Frequently Asked Questions

» Does USDA wash or peel the fruits and vegetables before testing them?
» Why are there any pesticide residues at all on organic food?
» Where did this data come from?
» Why are some of the pesticide levels shown as "N/A"?
» What’s the difference betweeen a pesticide and a pesticide residue?

Does USDA wash or peel the fruits and vegetables before testing them?
USDA tries to prepare the food the same way you would. Most foods are washed and/or peeled. As an example, with broccoli, they remove any damaged or wilted parts, remove the inedible portion of the stem, and then wash the broccoli before testing.

Why are there any pesticide residues at all on organic food?
Pesticides arrive even at organic farms by air, water and dust. There is sometimes enough arriving this way that it is detectable on organic food. Even when there is a detectable amount of pesticide on organic food, it is usually much smaller than the amount on conventionally grown food.

Where did this data come from?
From 1992 to 2012, the US Department of Agriculture (USDA) tested 113 different foods for pesticides. Since USDA often re-tests the same foods, and older tests aren't as relevant for the food you purchase today, this website contains data only from the test years 1999 to 2012.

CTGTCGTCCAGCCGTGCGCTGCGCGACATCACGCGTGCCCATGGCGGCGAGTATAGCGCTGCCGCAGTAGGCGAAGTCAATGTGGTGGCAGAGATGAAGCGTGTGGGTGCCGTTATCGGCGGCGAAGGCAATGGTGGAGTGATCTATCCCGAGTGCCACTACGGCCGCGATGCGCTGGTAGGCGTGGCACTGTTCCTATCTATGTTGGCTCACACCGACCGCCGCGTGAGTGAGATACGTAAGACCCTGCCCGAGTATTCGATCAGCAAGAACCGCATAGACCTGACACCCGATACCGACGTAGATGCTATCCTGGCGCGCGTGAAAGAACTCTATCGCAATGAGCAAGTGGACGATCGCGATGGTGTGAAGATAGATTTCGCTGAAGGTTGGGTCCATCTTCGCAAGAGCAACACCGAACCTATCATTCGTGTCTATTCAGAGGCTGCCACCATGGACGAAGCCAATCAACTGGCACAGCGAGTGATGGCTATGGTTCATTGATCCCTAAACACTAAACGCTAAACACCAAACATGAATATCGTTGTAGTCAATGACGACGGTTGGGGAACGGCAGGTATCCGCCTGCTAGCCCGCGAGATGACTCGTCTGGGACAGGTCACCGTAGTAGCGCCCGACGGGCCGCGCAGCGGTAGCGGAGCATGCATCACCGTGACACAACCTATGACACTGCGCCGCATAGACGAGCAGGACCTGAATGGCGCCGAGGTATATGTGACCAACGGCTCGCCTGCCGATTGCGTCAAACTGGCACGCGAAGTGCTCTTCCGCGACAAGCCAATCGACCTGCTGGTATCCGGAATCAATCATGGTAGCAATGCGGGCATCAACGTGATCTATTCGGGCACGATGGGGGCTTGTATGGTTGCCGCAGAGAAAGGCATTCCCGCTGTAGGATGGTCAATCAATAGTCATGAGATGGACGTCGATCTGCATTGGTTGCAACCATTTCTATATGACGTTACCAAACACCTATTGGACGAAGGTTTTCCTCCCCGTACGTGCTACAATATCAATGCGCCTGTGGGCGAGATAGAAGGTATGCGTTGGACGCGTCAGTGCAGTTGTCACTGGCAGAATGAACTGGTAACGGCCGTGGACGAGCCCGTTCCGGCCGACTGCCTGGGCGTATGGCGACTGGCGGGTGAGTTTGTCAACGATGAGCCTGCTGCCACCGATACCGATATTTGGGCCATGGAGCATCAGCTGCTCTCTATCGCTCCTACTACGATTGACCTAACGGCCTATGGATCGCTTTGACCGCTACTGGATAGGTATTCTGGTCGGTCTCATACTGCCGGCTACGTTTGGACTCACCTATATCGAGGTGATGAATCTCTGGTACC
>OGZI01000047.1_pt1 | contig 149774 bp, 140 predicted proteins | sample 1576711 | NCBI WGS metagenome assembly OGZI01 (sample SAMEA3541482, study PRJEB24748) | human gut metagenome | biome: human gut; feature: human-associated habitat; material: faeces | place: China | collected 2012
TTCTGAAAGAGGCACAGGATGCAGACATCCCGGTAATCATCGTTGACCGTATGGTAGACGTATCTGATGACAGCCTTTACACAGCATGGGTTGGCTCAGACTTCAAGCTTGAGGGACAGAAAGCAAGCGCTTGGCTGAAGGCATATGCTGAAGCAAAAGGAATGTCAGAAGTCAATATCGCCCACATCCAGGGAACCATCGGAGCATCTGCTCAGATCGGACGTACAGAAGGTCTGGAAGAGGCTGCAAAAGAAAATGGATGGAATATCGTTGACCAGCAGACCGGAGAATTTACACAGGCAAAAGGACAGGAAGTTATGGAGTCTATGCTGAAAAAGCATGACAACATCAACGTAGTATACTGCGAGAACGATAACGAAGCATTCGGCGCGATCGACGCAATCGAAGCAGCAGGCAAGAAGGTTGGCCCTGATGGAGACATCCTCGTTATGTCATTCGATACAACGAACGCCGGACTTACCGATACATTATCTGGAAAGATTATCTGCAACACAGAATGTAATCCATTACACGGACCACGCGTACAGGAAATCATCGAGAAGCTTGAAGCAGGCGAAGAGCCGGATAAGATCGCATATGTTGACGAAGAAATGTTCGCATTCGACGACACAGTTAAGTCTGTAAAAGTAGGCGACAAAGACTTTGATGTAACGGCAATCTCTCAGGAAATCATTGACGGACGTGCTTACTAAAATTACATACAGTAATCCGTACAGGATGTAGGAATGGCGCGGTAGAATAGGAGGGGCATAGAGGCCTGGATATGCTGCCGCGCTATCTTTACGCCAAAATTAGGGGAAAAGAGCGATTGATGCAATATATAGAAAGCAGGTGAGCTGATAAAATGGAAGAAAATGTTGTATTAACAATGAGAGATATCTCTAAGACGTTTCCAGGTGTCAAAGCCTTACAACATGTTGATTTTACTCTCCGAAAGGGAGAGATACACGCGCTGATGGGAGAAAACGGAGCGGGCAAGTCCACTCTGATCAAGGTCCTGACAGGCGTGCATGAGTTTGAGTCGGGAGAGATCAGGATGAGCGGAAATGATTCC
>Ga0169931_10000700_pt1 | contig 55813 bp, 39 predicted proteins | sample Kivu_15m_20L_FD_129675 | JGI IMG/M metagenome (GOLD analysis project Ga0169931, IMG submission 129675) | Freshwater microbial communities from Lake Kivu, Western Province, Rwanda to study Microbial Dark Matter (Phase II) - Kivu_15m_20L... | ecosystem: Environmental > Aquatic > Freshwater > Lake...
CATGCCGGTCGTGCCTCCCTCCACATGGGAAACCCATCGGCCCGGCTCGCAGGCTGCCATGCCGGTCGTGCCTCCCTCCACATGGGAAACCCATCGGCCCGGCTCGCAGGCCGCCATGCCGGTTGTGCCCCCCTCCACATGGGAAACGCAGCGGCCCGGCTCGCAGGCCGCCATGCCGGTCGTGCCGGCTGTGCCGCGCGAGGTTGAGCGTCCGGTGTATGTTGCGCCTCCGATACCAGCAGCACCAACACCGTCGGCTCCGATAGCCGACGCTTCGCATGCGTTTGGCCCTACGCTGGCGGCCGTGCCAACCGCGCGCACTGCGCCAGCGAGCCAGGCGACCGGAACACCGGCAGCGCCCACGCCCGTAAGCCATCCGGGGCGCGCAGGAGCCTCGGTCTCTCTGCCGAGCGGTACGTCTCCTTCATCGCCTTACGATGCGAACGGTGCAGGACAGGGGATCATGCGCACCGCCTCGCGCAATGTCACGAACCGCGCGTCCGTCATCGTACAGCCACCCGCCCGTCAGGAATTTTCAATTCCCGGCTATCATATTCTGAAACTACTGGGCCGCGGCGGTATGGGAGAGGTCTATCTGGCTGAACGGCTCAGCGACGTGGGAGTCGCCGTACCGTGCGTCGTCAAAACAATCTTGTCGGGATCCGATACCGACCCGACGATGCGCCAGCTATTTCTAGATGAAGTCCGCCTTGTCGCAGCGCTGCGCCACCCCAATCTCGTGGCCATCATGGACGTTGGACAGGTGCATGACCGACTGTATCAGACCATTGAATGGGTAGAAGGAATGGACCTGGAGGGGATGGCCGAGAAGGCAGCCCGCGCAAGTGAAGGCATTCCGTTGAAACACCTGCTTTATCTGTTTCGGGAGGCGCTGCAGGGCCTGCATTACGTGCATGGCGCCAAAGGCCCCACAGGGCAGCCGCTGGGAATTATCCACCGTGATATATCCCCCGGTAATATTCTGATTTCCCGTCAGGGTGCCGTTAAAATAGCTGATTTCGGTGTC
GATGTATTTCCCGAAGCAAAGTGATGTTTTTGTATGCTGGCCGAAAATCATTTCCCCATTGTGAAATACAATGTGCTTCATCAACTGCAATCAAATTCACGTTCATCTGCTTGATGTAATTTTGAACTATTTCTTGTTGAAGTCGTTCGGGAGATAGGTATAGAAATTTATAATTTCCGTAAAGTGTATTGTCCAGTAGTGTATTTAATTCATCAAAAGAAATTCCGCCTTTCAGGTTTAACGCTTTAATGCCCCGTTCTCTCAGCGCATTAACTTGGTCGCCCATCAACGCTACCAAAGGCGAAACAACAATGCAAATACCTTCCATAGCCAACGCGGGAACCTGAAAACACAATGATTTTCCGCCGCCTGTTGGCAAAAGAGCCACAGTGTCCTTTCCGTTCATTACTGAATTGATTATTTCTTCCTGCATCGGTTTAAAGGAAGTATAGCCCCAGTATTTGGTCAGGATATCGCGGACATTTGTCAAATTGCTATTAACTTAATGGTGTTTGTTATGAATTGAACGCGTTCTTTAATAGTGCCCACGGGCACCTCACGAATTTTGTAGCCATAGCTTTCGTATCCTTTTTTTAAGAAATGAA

Why are some of the pesticide levels shown as "N/A"?
If there are fewer than five samples being used to calculate a percentage or a pesticide level, the calculation is highly variable, and possibly misleading. Therefore we show "N/A" instead of the possibly misleading result. The greater the number of samples, the more accurate the percentages and pesticide levels will be.

What’s the difference betweeen a pesticide and a pesticide residue?
Pesticides can break down into related chemicals. When this occurs, USDA often tests for the related chemicals as well as for the pesticide itself. Whatever pesticides and related chemicals are left on the food are collectively called "pesticide residues." Because "pesticide residues" can be a mouthful this website sometimes refers to "pesticides" when "pesticide residues" would be more complete and accurate.

Find Out :: What's on your food?

Learn More :: ADHD & pesticide residues

A new study out of Harvard shows that even tiny, allowable amounts of a common pesticide class can have dramatic effects on brain chemistry. Organophosphate insecticides (OP’s) are among the most widely used pesticides in the U.S. & have long been known to be particularly toxic for children. This is the first study to examine their effects across a representative population with average levels of exposure. Finding :: Kids with above-average pesticide exposures are 2x as likely to have ADHD. Read the full report »